They came by email, on Facebook and Twitter, and through the postal service. Some came by phone, and others in face-to-face exchanges.
When Islip Supervisor Tom Croci recently asked town residents for input on closing the $26 million budget deficit, hundreds of residents responded.
"Hi Tom, I read your facebook message, you have every right to raise all tax payers 10-15 (dollars) per month to get out of this mess," wrote Larry Farrell, 48, a sales consultant from Ronkonkoma and registered Republican who voted for Croci. "I study my tax bill and can confirm to you that raising by this much is not a big deal at all."
As the Republican town leader works to present his first budget proposal this month, he finds himself with few politically advantageous options: raise fees and property taxes, which would break a campaign promise; borrow more to cover expenses, which could negatively affect the town's top-level bond rating; issue layoffs and furloughs and make massive cuts to town services.
Thursday, residents will have another chance to weigh in at a public hearing during which department heads are scheduled to brief the town board on possible budget cuts.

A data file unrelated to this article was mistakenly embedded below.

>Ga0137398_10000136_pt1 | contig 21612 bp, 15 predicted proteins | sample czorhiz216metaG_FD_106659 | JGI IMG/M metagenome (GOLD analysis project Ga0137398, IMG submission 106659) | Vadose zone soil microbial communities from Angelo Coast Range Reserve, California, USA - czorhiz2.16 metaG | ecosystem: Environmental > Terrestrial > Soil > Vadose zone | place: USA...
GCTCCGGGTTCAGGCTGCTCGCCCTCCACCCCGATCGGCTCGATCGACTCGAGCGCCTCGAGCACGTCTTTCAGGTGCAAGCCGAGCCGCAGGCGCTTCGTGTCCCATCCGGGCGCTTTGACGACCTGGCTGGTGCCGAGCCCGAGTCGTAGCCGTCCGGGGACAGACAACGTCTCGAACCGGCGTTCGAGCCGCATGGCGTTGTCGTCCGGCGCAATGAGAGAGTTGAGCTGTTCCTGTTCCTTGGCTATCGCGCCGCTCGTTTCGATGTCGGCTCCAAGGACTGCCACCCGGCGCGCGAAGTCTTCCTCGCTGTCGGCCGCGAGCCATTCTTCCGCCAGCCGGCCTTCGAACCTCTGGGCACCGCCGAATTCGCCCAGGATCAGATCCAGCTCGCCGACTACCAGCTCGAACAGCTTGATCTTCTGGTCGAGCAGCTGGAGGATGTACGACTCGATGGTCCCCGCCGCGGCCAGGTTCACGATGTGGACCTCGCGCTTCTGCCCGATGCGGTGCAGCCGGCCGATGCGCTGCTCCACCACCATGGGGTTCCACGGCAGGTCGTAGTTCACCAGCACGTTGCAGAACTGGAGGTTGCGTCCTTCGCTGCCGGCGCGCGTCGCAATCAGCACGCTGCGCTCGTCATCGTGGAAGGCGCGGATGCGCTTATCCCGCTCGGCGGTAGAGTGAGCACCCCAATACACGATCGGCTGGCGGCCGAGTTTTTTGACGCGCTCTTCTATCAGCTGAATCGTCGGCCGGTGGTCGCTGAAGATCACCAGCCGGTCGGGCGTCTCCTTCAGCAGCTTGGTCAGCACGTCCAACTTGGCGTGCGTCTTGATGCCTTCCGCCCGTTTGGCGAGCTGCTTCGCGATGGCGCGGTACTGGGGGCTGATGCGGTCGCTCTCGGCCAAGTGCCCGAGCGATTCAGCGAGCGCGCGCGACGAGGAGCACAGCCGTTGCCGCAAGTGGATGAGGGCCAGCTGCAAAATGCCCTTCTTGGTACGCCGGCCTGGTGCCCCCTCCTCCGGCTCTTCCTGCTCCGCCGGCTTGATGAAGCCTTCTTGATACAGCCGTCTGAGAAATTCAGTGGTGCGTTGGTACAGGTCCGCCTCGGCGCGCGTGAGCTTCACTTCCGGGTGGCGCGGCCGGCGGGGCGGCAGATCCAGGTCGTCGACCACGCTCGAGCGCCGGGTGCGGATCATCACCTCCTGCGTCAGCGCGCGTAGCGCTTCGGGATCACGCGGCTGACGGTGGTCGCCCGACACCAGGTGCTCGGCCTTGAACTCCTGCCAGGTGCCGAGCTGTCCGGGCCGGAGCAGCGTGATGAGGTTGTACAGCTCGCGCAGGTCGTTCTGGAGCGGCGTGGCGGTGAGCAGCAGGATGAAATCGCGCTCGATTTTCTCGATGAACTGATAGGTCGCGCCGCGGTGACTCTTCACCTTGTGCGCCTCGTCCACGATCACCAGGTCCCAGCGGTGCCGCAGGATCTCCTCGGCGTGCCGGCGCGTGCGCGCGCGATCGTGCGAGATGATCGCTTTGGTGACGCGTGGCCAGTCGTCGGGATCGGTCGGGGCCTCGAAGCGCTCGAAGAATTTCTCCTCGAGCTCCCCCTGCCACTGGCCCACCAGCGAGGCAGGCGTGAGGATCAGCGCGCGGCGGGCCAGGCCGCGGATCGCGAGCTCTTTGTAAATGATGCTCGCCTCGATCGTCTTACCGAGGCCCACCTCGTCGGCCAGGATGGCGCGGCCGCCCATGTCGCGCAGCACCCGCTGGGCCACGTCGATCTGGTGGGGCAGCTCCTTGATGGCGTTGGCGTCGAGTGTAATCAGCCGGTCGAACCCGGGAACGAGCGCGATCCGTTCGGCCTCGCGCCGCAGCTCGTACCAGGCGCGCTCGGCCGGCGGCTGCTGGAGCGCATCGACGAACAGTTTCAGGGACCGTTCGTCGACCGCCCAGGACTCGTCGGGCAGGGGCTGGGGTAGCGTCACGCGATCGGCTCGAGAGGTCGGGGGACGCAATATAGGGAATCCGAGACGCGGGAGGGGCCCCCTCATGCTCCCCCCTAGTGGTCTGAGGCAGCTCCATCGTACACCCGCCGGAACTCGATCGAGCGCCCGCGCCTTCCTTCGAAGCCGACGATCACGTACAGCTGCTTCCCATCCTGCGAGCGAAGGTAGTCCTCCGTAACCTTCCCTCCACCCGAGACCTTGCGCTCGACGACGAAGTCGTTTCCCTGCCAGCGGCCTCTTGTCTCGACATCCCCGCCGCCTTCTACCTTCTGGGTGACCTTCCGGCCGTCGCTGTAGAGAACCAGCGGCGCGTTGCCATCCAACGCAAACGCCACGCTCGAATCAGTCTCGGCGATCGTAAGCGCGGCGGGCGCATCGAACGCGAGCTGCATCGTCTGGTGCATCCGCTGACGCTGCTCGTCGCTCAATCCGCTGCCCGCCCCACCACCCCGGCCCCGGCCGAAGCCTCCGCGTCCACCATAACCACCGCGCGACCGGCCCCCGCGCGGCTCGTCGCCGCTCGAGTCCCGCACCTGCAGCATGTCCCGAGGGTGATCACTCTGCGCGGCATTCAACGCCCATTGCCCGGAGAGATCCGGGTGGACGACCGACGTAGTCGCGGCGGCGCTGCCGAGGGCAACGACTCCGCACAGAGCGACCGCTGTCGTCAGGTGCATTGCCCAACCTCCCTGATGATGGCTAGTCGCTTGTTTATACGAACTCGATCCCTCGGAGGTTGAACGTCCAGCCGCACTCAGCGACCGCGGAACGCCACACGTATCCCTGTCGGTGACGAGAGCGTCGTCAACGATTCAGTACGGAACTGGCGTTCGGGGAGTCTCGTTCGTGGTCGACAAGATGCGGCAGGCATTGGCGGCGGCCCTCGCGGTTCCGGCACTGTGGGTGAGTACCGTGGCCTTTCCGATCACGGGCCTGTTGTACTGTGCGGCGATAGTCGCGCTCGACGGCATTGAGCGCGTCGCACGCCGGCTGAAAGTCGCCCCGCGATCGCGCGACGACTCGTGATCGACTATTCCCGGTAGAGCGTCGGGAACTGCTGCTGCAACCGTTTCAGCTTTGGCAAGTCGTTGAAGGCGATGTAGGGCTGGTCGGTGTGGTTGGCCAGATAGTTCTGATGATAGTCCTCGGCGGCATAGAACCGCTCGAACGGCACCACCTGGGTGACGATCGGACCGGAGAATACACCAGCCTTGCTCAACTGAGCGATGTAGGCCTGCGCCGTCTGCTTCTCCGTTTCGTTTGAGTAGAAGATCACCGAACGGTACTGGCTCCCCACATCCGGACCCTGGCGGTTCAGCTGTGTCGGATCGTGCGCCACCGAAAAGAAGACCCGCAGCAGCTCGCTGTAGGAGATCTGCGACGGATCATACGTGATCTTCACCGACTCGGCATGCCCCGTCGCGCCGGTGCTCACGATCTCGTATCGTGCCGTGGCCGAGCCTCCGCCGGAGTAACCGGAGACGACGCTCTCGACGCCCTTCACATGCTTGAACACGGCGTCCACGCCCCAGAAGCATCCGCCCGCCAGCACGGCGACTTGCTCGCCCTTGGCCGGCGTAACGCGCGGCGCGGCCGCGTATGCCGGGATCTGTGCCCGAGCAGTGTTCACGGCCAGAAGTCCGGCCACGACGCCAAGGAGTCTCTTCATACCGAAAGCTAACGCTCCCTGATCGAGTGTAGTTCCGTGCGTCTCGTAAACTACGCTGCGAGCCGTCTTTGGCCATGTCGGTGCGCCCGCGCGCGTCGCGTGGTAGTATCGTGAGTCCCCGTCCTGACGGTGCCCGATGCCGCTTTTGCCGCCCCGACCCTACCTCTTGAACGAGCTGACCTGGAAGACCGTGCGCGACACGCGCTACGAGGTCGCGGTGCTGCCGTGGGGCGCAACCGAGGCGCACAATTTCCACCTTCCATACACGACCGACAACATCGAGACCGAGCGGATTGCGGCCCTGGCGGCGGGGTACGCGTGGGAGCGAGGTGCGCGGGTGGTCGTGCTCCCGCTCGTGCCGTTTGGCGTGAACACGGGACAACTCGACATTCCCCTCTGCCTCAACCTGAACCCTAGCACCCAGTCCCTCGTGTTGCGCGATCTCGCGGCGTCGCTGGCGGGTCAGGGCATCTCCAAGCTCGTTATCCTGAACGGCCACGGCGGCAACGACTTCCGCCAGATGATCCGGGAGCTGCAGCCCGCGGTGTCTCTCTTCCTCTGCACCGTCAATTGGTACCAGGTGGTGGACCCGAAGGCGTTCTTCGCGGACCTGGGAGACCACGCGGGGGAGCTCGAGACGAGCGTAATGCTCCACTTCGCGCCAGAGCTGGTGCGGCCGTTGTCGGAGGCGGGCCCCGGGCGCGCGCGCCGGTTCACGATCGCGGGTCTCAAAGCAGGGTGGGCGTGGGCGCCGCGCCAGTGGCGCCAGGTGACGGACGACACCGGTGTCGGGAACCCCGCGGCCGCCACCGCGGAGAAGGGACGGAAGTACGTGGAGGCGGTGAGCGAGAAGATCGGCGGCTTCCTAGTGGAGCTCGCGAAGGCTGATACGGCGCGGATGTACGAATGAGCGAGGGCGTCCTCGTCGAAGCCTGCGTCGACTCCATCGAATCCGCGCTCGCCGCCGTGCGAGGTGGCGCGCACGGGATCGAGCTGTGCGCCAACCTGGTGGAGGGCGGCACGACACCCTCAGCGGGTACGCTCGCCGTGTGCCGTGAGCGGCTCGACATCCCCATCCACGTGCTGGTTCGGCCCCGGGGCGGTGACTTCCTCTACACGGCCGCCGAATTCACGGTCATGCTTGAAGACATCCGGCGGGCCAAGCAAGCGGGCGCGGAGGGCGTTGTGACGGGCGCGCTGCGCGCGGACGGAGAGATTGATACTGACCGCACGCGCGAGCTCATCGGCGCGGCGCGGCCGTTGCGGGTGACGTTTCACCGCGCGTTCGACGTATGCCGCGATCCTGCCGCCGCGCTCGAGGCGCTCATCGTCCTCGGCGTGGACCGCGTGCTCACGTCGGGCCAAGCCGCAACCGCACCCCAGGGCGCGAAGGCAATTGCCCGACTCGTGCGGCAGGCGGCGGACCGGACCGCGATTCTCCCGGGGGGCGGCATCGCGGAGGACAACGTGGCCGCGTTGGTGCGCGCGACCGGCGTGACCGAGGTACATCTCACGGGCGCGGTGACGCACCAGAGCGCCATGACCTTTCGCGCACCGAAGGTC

Joe Hagelmann, chairman of the Islip Democratic Committee, said asking for public feedback amounted to political cover. "If you get elected, you're supposed to make the decisions," he said. "What are you gonna do, blame it on the public because you're going to raise taxes?"
Croci, who has said tax hikes, service cuts and layoffs are "on the table," dismissed the criticism. Croci has dissolved the town's human services department and recently announced a plan to pull funding from the Islip Arts Council.
"Political consequences should be the last thing that people are talking about," Croci said. "What I'm hearing is, 'We like the services we enjoy in the town. Whatever you have to do within reason, do that.' "
In one response to Croci's invite, nearly 400 people signed a petition lobbying against possible pool closures. Others railed against closing South Shore Nature Center.
Joanne Henig, 53, a West Islip small-business owner, tweeted Croci: "Just don't raise taxes Mr. Croci . . . It is time to live within our means!"
Islip Republican Committee chairman Frank A. Tantone praised Croci's transparency.
"I don't know that [the town board is] raising taxes, but if they do, it would have to be justified in some way," said Tantone, who blamed the deficit on liberal spending by previous supervisor Phil Nolan, a Democrat.
Nolan, who lost to Croci last year, said he cut more than 300 jobs from the town rolls and presided over an upgrade to the town's bond rating, which he described as "a report card from people who objectively looked. It means something -- a little bit more than what Frank Tantone thinks."